[Marxism] Dire Forecast for Global Economy

Louis Proyect lnp3 at panix.com
Wed Dec 10 07:22:38 MST 2008


NY Times, December 10, 2008
Dire Forecast for Global Economy and Trade
By MARK LANDLER

WASHINGTON — The world economy is on the brink of a rare global 
recession, the World Bank said in a forecast released Tuesday, with 
world trade projected to fall next year for the first time since 1982 
and capital flows to developing countries predicted to plunge 50 percent.

The projections are among the most dire in a litany of recent gloomy 
forecasts for the world economy, and officials at the World Bank warned 
that if they proved accurate, the downturn could throw many developing 
countries into crisis and keep tens of millions of people in poverty.

Even more troubling, several economists said, there is no obvious engine 
to drive a recovery.

American consumers are unlikely to return to their old spending habits, 
even after the United States climbs out of its current financial crisis. 
With growth in China slowing sharply, consumers there are not about to 
pick up the slack from the Americans. The collapse in oil prices — a 
side effect of the crisis — has knocked the wind out of consumers in 
oil-exporting countries.

“We know that the financial crisis now is likely to be the worst since 
the 1930s,” said Justin Lin, the chief economist of the World Bank, 
summarizing the projections.

The bank forecasts the global economy will eke out growth of 0.9 percent 
in 2009, down from 2.5 percent this year and 4 percent in 2006. That is 
the slowest pace since 1982, when global growth was 0.3 percent. 
Developing countries will grow an average of 4.5 percent next year — a 
pace that economists said constituted a recession, given the need of 
these countries to grow rapidly to generate enough jobs for their 
swelling populations.

“You don’t need negative growth in developing countries to have a 
situation that feels like a recession,” said Hans Timmer, who directs 
the bank’s international economic analyses and projections. He predicted 
rising joblessness and closed factories in many developing countries.

The volume of world trade, which grew 9.8 percent in 2006 and an 
estimated 6.2 percent this year, will contract by 2.1 percent in 2009, 
the report said. That drop would be deeper than the last major 
contraction in trade: 1.9 percent in 1975.

Net private flows of capital to developing countries are projected to 
decline to $530 billion in 2009, from $1 trillion in 2007.

The loss of that capital will sharply constrict investment in 
emerging-market economies, the report said, with annual investment 
growth slowing to 3.5 percent in 2009 from 13.2 percent in 2007.

Several countries are also being hurt by the decline in the prices of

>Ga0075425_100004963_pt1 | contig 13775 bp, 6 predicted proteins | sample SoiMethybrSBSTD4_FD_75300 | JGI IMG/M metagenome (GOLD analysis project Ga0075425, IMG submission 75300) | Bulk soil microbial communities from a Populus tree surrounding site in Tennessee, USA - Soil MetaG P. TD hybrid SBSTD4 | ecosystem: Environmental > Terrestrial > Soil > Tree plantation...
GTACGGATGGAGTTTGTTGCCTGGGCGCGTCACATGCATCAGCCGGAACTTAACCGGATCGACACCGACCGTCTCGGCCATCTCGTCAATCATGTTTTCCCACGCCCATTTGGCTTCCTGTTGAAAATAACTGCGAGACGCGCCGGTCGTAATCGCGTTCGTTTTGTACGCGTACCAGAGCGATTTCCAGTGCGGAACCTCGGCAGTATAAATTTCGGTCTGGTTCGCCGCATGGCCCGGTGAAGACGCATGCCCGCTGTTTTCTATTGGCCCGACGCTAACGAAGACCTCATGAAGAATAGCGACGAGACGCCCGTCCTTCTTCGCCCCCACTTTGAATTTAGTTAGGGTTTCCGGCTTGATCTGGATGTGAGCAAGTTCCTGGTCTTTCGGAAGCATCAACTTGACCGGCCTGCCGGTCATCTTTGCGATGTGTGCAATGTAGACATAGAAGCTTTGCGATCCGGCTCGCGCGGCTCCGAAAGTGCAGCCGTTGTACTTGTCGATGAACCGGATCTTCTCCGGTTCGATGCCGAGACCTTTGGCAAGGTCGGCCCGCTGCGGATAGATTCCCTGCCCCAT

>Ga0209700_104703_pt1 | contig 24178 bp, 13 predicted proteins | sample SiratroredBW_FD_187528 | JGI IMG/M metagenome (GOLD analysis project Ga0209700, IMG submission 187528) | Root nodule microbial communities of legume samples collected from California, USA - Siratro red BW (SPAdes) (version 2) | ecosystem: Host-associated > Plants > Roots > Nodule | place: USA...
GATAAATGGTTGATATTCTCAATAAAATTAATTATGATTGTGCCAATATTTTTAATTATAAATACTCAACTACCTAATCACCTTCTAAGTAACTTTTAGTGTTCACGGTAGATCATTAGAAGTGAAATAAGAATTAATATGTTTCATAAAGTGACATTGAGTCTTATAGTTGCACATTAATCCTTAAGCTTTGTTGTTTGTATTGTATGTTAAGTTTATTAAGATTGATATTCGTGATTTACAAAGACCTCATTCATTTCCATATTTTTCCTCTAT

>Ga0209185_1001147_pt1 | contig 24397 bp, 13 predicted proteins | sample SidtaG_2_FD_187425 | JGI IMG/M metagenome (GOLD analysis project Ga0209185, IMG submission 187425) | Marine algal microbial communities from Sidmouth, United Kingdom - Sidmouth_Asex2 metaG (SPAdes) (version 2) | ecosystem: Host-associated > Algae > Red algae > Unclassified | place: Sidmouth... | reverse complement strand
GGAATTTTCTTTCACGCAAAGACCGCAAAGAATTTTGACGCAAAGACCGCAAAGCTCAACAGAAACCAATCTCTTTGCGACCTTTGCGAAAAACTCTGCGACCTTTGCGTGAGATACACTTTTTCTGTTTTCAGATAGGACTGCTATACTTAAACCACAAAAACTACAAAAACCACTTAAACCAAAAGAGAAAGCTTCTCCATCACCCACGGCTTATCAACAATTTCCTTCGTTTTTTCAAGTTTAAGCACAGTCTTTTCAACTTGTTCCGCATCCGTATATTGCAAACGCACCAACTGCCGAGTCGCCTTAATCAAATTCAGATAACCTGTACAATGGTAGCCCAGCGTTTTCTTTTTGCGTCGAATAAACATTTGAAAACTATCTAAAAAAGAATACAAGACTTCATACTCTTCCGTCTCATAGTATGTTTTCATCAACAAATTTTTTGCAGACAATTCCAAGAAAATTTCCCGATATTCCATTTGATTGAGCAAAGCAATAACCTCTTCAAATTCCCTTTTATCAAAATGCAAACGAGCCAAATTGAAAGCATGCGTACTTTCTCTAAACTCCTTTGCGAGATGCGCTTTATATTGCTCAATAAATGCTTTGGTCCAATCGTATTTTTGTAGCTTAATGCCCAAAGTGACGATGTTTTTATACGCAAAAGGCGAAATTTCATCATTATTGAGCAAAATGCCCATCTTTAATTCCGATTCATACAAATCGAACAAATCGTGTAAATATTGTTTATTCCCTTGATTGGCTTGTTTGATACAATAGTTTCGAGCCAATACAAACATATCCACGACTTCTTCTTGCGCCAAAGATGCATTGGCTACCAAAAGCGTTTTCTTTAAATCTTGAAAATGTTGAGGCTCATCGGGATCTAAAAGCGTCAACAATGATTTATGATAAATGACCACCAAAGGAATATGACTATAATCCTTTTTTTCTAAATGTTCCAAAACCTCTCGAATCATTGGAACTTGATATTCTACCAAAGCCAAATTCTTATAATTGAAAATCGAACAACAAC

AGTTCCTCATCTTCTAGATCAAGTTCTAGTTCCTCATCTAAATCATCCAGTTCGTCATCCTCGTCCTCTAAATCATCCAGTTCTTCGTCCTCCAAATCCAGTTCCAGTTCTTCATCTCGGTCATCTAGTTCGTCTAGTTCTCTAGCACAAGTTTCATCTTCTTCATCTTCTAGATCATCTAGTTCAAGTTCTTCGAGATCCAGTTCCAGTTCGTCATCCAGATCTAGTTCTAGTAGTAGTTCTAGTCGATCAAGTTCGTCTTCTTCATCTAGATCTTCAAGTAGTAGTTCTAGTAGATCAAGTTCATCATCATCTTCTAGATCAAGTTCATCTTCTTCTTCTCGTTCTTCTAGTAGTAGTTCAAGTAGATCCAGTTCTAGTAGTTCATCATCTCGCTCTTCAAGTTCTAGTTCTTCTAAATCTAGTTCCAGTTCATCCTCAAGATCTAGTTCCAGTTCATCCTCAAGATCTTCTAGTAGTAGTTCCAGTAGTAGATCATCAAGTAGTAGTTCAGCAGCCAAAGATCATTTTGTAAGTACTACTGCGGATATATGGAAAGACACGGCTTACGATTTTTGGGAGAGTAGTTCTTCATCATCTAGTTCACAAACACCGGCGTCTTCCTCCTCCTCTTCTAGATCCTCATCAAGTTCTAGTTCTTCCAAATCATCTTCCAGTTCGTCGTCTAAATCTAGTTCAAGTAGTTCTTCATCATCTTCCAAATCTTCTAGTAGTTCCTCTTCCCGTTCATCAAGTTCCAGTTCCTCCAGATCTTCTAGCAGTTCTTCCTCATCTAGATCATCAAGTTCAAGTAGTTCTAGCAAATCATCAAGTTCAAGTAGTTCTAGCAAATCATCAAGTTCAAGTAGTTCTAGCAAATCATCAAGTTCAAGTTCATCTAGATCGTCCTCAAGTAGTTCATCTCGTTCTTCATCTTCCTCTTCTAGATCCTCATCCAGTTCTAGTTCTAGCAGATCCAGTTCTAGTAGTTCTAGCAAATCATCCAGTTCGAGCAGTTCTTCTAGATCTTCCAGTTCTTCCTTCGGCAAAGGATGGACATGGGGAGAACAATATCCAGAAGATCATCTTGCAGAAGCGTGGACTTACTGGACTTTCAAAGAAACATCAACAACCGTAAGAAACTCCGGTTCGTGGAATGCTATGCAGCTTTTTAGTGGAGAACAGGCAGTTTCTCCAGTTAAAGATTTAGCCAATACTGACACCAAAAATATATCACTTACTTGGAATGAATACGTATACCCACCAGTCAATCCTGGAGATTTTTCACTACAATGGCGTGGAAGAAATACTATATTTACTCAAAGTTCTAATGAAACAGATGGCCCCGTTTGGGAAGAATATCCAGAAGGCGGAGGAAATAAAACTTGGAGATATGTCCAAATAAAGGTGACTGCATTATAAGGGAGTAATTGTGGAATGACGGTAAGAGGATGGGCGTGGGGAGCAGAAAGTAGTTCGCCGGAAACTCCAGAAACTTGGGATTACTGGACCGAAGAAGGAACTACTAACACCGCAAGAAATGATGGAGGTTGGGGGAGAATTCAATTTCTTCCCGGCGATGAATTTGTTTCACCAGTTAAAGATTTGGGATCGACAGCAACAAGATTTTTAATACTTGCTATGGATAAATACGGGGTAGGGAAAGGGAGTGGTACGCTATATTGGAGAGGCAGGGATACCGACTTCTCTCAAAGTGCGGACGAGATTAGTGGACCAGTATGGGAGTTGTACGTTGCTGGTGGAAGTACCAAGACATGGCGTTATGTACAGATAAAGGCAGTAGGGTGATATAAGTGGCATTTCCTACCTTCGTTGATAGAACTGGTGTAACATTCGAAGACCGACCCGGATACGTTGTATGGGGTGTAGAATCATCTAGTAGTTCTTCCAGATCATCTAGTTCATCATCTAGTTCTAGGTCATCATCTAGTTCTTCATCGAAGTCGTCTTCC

oil and other commodities — a phenomenon the World Bank characterizes as 
the end of a five-year commodities boom — though the decline in food and 
fuel costs has relieved the pressure on people in other countries.

The sudden drop in capital flows poses a particular danger to oil 
exporters, some of whom have run up heavy debts.

“They’ll have to roll over that debt, one way or the other,” said Simon 
Johnson, a former chief economist of the International Monetary Fund. 
“That’s going to put a huge squeeze on these countries.”

Mr. Johnson said the calmer atmosphere in foreign markets belied the 
gravity of the situation. Spreads on credit default swaps — a common 
yardstick for whether a country’s government is in danger of default — 
continue to signal potential trouble for Ireland, Italy and Greece.

The authorities in Greece are battling violent street protests in Athens 
and its suburbs, caused in part by the deteriorating economy.

Reflecting what is by now conventional wisdom, the World Bank 
recommended that countries undertake large fiscal stimulus programs to 
cushion the downturn. The bank itself has committed up to $100 billion 
in aid to developing countries over three years.

If there is a silver lining amid the gloom, it is the relief that lower 
food and fuel prices mean for poorer countries. While the prices of 
almost all commodities have fallen sharply since July, they remain 
higher than in the 1990s, which the bank says should prevent future 
supply shortages.

As the World Bank’s experts struggled to find a historical analog for 
the slump, they said it had more in common with the Depression of the 
1930s than with the severe recessions of the 1970s or 1980s.

“It is not just a supply shock,” Mr. Timmer said. “It is not just a 
reduction in demand, but it is the lack of availability of credit.”

Deutsche Bank, in a forecast issued this week, was even more 
pessimistic. It said global growth would drop to 0.2 percent in 2009, 
with the United States, Europe, and Japan in recessions of roughly equal 
severity.

China, which grew 11.9 percent in 2007, will slow to 7 percent next 
year, the bank projects, and 6.6 percent in 2010, when the rest of the 
world is slowly recovering. “It’s not going to be the spark that 
reignites global demand,” said Thomas Mayer, the chief European 
economist for Deutsche Bank. “We’re almost in an air pocket, where we 
don’t have a new global driver of growth.”





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